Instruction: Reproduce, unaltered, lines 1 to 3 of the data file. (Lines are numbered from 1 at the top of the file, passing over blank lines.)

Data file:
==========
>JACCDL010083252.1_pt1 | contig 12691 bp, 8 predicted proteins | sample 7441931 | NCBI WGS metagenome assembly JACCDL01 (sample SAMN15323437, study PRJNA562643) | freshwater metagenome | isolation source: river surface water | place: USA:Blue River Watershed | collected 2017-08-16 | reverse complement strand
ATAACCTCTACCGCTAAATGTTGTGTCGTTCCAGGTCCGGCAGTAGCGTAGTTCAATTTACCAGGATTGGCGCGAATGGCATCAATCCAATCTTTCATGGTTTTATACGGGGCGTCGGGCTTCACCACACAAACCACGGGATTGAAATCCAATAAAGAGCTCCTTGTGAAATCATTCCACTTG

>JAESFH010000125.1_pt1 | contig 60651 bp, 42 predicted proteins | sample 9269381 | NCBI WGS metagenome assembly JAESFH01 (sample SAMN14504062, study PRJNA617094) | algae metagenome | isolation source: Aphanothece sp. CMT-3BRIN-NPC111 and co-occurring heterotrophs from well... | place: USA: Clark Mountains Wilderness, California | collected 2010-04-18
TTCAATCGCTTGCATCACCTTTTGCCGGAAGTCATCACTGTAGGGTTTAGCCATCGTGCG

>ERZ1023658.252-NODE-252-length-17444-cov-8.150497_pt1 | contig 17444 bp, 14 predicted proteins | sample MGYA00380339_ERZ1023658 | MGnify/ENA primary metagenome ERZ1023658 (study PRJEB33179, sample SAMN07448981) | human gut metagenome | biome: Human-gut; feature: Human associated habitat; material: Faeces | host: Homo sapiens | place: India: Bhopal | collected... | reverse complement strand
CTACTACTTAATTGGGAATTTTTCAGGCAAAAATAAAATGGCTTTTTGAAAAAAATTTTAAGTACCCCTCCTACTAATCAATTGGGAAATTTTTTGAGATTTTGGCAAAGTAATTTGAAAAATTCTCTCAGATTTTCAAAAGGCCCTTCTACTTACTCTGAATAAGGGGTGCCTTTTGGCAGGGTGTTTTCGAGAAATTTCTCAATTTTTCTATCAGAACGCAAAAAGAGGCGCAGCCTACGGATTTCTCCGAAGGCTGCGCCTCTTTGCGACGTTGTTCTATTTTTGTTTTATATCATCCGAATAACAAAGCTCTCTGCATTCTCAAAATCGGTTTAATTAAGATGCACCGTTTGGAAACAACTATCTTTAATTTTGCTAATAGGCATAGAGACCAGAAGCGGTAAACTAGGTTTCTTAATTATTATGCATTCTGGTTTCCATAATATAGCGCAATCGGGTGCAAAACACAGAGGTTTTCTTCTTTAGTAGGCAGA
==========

>JACCDL010083252.1_pt1 | contig 12691 bp, 8 predicted proteins | sample 7441931 | NCBI WGS metagenome assembly JACCDL01 (sample SAMN15323437, study PRJNA562643) | freshwater metagenome | isolation source: river surface water | place: USA:Blue River Watershed | collected 2017-08-16 | reverse complement strand
ATAACCTCTACCGCTAAATGTTGTGTCGTTCCAGGTCCGGCAGTAGCGTAGTTCAATTTACCAGGATTGGCGCGAATGGCATCAATCCAATCTTTCATGGTTTTATACGGGGCGTCGGGCTTCACCACACAAACCACGGGATTGAAATCCAATAAAGAGCTCCTTGTGAAATCATTCCACTTG

>JAESFH010000125.1_pt1 | contig 60651 bp, 42 predicted proteins | sample 9269381 | NCBI WGS metagenome assembly JAESFH01 (sample SAMN14504062, study PRJNA617094) | algae metagenome | isolation source: Aphanothece sp. CMT-3BRIN-NPC111 and co-occurring heterotrophs from well... | place: USA: Clark Mountains Wilderness, California | collected 2010-04-18